The study, “Clinical feasibility of umbilical cord tissue-derived mesenchymal stem cells in the treatment of multiple sclerosis,” was published in the Journal of Translational Medicine.
Although current treatments for MS are able to reduce the frequency of flare-ups and slow disease progression, they are not able to repair the damage to nerve cells or the myelin sheath, the protective layer around nerve fibers.
Mesenchymal stem cells (MSCs) are adult stem cells found in multiple tissues, such as umbilical cord, bone marrow, and fat. These cells are able to mature into bone, cartilage, muscle, and adipose tissue cells.
MSCs may inhibit immune-mediated alterations. In particular, MSCs derived from the umbilical cord have a high ability to grow and multiply, increase the production of growth factors, and possess superior therapeutic activity, compared with other MSCs.
Diverse clinical studies have shown that MSCs can safely treat certain immune and inflammatory conditions, including MS.
The research team had previously demonstrated that MSCs can also improve cognitive and motor function.
Recent results with placenta or umbilical cord MSCs showed few mild or moderate adverse events, as well improvements in patients’ level of disability.
Researchers at the Stem Cell Institute in Panama have now completed a one-year Phase 1/2 clinical study (NCT02034188) to test the effectiveness and safety of umbilical cord MSCs for the treatment of MS.
The trial included 20 MS patients with a mean age of 41 years, 60 percent of whom were women. Fifteen participants had relapsing-remitting MS, four had primary progressive MS, and one had secondary progressive MS. Patients’ disease duration was a mean of 7.7 years.
Participants received seven intravenous infusions of 20×106 umbilical cord MSCs over seven days. The treatment’s effectiveness was evaluated at the start, at one month, and at one year after treatment.
Assessments included evaluating brain lesions with magnetic resonance imaging (MRI) and disability based on the Kurtzke Expanded Disability Status Scale (EDSS), as well as validated MS tests for neurological function, hand function, mobility, and quality of life.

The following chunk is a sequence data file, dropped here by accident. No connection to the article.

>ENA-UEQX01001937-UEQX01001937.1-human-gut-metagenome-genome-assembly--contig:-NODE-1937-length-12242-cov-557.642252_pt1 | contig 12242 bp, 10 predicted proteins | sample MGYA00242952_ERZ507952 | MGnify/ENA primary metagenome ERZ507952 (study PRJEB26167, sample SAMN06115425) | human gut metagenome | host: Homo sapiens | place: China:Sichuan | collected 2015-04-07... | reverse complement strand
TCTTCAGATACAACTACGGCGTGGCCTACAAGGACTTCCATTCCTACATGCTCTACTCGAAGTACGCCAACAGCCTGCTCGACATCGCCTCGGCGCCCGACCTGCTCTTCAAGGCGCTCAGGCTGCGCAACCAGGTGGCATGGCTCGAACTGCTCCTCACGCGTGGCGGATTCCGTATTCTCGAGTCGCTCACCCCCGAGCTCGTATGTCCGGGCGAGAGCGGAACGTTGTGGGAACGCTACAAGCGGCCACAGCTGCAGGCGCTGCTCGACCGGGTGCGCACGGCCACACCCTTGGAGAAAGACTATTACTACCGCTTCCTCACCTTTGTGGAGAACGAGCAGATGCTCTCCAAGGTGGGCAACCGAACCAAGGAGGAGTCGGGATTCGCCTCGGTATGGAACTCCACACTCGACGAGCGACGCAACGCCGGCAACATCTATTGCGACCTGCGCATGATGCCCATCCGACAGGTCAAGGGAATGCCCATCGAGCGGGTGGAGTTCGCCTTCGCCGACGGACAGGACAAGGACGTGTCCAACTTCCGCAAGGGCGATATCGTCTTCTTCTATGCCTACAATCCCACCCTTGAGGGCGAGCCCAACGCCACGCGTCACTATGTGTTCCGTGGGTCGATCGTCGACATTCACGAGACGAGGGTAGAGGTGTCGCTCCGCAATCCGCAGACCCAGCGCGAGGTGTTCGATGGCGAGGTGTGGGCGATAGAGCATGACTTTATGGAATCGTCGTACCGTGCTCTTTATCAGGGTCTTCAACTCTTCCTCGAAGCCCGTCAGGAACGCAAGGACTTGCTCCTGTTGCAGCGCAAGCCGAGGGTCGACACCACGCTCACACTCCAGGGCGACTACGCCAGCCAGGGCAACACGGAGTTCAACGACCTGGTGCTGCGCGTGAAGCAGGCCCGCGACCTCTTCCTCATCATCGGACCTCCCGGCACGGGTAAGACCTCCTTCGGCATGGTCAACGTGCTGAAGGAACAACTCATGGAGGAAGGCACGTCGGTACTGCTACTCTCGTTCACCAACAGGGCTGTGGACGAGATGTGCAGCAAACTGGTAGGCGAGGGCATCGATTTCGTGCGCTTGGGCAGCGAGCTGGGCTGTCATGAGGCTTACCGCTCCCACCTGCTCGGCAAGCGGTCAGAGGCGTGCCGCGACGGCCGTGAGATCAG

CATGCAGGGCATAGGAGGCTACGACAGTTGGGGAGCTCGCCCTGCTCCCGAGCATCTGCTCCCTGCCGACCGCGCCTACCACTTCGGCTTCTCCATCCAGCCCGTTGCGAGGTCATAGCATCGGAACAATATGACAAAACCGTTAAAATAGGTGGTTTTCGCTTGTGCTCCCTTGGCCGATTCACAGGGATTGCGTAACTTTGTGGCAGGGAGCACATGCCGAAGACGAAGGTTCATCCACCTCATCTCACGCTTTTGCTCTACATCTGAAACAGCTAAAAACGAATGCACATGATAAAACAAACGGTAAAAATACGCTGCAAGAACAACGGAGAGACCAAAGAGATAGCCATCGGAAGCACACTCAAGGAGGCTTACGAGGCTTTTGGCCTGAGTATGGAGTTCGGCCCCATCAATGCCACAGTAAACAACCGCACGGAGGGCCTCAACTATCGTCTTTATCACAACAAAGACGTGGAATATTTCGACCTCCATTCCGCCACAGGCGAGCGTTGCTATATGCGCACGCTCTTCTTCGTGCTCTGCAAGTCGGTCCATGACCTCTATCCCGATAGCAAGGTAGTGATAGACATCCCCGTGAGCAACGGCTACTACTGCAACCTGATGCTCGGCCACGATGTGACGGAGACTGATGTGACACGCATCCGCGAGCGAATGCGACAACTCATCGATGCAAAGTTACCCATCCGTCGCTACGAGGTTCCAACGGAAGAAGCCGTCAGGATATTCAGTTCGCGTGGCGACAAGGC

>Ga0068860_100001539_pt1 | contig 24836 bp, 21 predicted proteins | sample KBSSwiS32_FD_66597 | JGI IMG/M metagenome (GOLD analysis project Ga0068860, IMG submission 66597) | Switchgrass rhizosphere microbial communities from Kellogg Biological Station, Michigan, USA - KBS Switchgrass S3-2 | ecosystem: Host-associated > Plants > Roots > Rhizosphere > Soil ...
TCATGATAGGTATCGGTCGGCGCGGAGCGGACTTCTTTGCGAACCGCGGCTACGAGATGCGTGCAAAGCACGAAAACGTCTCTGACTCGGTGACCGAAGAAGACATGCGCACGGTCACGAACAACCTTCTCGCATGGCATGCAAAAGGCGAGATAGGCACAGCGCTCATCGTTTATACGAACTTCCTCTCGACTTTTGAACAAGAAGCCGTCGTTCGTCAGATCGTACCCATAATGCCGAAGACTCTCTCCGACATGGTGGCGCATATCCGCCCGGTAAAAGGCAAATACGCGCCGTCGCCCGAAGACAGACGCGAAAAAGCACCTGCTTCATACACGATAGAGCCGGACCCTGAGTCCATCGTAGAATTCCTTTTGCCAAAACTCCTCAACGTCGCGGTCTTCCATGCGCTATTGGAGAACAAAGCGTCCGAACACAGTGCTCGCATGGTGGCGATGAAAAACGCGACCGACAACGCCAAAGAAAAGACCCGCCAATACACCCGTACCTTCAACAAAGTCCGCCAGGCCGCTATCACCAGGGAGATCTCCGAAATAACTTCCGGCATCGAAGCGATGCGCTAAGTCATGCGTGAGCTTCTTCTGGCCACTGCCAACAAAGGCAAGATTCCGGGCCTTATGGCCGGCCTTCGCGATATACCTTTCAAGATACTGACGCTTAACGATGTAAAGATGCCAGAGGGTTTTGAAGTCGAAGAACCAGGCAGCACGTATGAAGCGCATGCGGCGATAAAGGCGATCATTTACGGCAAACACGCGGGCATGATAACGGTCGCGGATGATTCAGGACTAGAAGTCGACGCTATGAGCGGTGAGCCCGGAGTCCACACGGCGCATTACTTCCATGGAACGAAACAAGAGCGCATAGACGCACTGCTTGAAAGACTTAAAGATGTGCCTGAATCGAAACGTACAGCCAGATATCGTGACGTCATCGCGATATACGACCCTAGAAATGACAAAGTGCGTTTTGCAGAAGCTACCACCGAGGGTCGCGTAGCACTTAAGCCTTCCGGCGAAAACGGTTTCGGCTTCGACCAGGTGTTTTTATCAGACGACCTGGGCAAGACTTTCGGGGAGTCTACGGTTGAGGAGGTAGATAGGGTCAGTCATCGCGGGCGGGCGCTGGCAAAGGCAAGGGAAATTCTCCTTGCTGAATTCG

Patients did not report any serious adverse events. Most mild adverse events possibly related to treatment were headaches, which are common after MSC infusions, and fatigue, which is common in MS patients, the authors observed.
Improvements were most evident at one month after treatment, namely in the level of disability, nondominant hand function, and average walk time, as well as bladder, bowel, and sexual dysfunction. Patients also reported improved quality of life.
MRI scans at one year after treatment revealed inactive lesions in 15 of 18 evaluated patients. One patient showed almost complete elimination of lesions in the brain, which “is a particularly encouraging finding,” the researchers wrote.
At the one year point, improvements in disability levels were also still present, and could translate into improved ability to walk and work without assistance.
“The potential durable benefit of UCMSC [umbilical cord MSC] at 1 month, and sustained in some measures to 1 year, is in stark contrast to current MS drug therapies, which are required to be taken daily or weekly,” the researchers wrote.
The safety of the treatment is another advantage over available MS therapies, the team said.
They concluded that “treatment with UCMSC intravenous infusions for subjects with MS is safe, and potential therapeutic benefits should be further investigated.”